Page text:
Do Big Media CEOs and ordinary investors live in a parallel universe? It increasingly sounds that way — especially this morning when Viacom chief Philippe Dauman described his business and opportunities in unwaveringly upbeat terms at the Goldman Sachs Communacopia conference.
Many of the Wall Streeters he faced believe that the pay TV business either has topped out or is close to doing so. Their fears were exacerbated in early August when Disney trimmed its pay TV forecasts, acknowledging that ESPN had lost some subscribers.
Viacom’s seen as especially vulnerable as the industry grapples with reports of cord cutting, weak ratings and anemic ad sales. The company’s share price has depreciated 33.6% during the past three months, a far bigger decline than peers including Discovery, Disney, Fox and Time Warner experienced.
Why Viacom's Philippe Dauman Needs An Heir Apparent, Soon
Dauman sees the world differently. His presentation and report that ad sales might be “slightly better” this quarter than they were in Q2 helped to lift the stock about 1.8% in midday trading.
When it comes to cord cutting, “people are totally overplaying this,” the Viacom chief told the conference. “There has not been a material acceleration of what’s been a modest decline [in subscriptions] in the last couple of years.”
Indeed, if cable and satellite providers hit the gas pedal for video on demand and TV Everywhere, “I’m optimistic that we’ll be able to stabilize that and have an opportunity to grow.” And when you look at expansion efforts in growing overseas markets, “those with perspective will see that it’s still a vibrant opportunity.”
The CEO also doesn’t fear skinny bundles. “This isn’t a new thing,” he says. Even if they become more popular, programmers can benefit from innovations including dynamic ad insertion — enabling ad buyers to target sales pitches to specific viewers, for a high price. “There’s always a lot of conversation about all these new products.”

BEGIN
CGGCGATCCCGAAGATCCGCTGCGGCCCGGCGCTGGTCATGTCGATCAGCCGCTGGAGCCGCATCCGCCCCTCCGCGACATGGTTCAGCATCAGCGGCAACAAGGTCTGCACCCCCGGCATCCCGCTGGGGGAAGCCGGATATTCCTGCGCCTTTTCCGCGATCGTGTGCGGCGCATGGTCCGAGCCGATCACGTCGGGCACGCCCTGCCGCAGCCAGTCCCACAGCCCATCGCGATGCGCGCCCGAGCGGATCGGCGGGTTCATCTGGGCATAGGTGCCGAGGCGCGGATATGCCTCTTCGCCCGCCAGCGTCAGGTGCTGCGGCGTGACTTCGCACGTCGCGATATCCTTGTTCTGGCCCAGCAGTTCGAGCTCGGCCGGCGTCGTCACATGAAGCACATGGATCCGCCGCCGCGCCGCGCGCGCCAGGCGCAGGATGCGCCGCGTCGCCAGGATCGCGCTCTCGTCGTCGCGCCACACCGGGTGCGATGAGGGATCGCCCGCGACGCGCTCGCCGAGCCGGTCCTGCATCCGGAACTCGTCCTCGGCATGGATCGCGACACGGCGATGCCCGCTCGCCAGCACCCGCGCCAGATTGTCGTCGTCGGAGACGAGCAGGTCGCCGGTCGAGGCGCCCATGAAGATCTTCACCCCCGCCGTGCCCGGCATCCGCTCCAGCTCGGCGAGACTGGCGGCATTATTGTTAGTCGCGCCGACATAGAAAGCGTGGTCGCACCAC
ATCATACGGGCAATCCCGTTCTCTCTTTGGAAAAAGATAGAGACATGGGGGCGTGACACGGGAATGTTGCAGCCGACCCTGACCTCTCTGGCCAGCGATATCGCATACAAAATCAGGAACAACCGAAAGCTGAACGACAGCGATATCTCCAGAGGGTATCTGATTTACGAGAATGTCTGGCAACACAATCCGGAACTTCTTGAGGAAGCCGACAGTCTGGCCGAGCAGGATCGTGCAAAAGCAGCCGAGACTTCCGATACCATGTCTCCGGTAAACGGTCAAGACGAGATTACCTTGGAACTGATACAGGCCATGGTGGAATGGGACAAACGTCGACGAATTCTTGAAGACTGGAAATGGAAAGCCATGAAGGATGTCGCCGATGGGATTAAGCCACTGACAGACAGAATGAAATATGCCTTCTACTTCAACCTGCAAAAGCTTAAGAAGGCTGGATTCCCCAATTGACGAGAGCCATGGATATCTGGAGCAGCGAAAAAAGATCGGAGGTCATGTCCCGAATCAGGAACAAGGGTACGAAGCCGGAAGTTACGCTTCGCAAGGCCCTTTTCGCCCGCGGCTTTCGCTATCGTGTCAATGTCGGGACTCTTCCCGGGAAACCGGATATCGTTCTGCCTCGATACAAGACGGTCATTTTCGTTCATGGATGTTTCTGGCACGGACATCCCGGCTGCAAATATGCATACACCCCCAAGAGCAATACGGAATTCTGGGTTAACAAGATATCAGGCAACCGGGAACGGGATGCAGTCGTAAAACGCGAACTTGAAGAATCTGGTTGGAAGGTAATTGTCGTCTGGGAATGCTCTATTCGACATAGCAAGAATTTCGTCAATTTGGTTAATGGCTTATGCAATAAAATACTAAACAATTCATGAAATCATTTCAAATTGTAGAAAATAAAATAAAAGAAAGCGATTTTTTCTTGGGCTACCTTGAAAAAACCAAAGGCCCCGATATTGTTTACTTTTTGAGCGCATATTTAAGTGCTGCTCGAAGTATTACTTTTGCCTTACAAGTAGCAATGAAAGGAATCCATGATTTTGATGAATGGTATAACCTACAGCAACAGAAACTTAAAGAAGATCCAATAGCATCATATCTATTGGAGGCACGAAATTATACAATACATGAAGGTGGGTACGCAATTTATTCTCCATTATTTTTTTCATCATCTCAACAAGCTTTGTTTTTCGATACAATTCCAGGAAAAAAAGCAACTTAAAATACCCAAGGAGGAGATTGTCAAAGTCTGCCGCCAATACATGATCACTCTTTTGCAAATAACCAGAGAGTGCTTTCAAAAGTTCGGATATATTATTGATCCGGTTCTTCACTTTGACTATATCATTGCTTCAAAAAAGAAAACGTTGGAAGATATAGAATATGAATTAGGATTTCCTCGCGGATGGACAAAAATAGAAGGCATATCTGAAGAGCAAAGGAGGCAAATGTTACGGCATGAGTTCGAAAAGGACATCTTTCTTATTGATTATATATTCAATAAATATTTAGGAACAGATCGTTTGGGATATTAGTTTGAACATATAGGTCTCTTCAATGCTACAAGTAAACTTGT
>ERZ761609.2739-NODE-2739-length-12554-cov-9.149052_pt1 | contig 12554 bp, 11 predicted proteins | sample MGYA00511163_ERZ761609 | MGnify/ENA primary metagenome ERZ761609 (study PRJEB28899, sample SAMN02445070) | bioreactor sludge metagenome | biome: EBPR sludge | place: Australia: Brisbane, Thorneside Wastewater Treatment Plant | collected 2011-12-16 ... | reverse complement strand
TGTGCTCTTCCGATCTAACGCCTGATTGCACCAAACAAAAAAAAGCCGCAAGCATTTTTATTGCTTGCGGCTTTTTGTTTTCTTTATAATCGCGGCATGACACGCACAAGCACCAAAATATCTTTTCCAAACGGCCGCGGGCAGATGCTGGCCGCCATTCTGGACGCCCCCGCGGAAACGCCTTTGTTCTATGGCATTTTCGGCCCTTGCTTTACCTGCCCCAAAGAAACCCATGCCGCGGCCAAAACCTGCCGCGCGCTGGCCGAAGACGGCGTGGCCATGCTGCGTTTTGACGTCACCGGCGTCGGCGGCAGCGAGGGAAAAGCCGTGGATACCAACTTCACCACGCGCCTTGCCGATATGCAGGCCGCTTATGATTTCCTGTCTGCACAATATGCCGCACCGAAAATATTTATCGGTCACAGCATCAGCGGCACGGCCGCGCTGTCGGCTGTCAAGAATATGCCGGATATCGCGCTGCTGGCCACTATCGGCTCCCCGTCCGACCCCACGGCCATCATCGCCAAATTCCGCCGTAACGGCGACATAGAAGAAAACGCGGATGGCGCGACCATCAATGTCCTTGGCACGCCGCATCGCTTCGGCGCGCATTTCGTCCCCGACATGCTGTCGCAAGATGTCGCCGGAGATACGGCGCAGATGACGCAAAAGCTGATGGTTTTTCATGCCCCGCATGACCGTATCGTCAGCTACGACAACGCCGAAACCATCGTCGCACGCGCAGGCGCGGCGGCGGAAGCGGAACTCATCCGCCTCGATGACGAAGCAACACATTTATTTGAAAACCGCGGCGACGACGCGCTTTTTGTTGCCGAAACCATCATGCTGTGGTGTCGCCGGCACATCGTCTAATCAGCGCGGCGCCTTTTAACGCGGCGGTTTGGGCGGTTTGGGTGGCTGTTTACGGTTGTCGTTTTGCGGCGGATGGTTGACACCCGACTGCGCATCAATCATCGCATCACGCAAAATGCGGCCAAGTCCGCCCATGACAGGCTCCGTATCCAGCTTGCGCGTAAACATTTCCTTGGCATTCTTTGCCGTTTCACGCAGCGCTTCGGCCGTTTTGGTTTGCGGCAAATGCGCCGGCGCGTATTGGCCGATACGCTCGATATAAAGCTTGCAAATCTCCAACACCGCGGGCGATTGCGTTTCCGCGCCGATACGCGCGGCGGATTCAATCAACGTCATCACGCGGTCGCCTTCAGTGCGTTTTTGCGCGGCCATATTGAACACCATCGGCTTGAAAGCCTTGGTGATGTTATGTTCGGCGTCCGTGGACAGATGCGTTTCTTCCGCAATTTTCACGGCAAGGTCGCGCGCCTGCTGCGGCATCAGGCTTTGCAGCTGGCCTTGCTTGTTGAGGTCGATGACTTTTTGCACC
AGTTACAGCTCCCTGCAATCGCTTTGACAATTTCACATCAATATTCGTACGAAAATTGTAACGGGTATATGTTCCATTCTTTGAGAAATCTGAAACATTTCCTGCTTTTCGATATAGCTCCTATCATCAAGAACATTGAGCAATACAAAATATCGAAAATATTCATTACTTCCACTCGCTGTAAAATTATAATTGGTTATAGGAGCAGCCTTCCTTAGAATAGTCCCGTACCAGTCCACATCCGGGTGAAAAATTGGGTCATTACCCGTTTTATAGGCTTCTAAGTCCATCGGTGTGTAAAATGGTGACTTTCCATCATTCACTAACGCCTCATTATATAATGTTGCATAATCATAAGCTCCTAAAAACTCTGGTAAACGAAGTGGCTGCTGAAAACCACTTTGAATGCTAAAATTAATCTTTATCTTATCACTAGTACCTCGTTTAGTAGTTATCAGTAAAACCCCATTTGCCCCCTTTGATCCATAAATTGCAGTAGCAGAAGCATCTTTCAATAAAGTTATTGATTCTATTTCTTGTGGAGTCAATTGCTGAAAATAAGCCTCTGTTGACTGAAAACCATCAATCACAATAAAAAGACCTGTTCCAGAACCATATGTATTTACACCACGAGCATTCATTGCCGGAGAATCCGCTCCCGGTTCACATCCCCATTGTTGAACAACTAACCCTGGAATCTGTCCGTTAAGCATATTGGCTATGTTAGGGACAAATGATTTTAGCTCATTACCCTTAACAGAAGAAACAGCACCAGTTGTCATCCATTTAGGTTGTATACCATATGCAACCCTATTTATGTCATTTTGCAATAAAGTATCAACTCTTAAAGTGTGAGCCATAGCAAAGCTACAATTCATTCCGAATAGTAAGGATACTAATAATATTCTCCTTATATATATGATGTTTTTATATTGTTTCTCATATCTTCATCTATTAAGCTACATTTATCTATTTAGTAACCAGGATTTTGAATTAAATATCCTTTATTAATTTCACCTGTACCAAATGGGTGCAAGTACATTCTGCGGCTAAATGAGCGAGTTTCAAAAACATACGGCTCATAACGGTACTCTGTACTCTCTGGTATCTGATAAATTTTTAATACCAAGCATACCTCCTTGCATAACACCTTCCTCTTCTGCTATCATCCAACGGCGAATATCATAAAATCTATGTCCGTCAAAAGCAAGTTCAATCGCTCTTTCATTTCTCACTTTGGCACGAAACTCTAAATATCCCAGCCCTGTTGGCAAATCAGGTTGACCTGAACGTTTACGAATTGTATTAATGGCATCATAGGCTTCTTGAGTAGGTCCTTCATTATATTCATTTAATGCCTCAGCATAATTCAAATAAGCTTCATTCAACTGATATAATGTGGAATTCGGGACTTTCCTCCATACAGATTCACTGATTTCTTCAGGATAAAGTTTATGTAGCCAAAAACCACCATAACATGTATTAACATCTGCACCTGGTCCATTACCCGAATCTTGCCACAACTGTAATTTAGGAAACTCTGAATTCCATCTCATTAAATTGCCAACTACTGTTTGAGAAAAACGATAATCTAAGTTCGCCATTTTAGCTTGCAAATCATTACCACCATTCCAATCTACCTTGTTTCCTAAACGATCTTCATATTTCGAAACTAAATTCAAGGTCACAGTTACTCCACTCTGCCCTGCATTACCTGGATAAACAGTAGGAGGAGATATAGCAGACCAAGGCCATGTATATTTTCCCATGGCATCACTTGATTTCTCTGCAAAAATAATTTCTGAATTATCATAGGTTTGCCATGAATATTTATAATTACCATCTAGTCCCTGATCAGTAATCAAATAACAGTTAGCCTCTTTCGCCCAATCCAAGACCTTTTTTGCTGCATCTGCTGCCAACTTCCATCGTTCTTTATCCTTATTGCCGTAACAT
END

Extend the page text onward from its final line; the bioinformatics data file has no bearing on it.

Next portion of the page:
Dauman rejects the view that Viacom shot itself in the foot by licensing popular shows including SpongeBob Square Pants to Netflix and other subscription SVOD services. Many believe that the strategy was good for a quick buck but also encouraged young viewers to avoid the company’s core ad-supported channels.
“Overall viewing is increasing,” he says. “We have to be smart, we think we are being smart, about how we window the content.” Viacom’s SVOD revenues have grown. Indeed, “we’ve made more operating income from the category than the players have. … This is our syndication market, if you will.”
Here, too, he’s encouraged about overseas. “In many parts of the world, [SVOD] is absolutely an incremental revenue opportunity for us.” Especially China: “The SVOD marketplace is exploding over there.”
Dauman acknowledges that Paramount has “had one of those fallow periods.” But he sees “significant improvement” on the film side, while its emerging TV production operation “will be a major driver of our bottom line there.”
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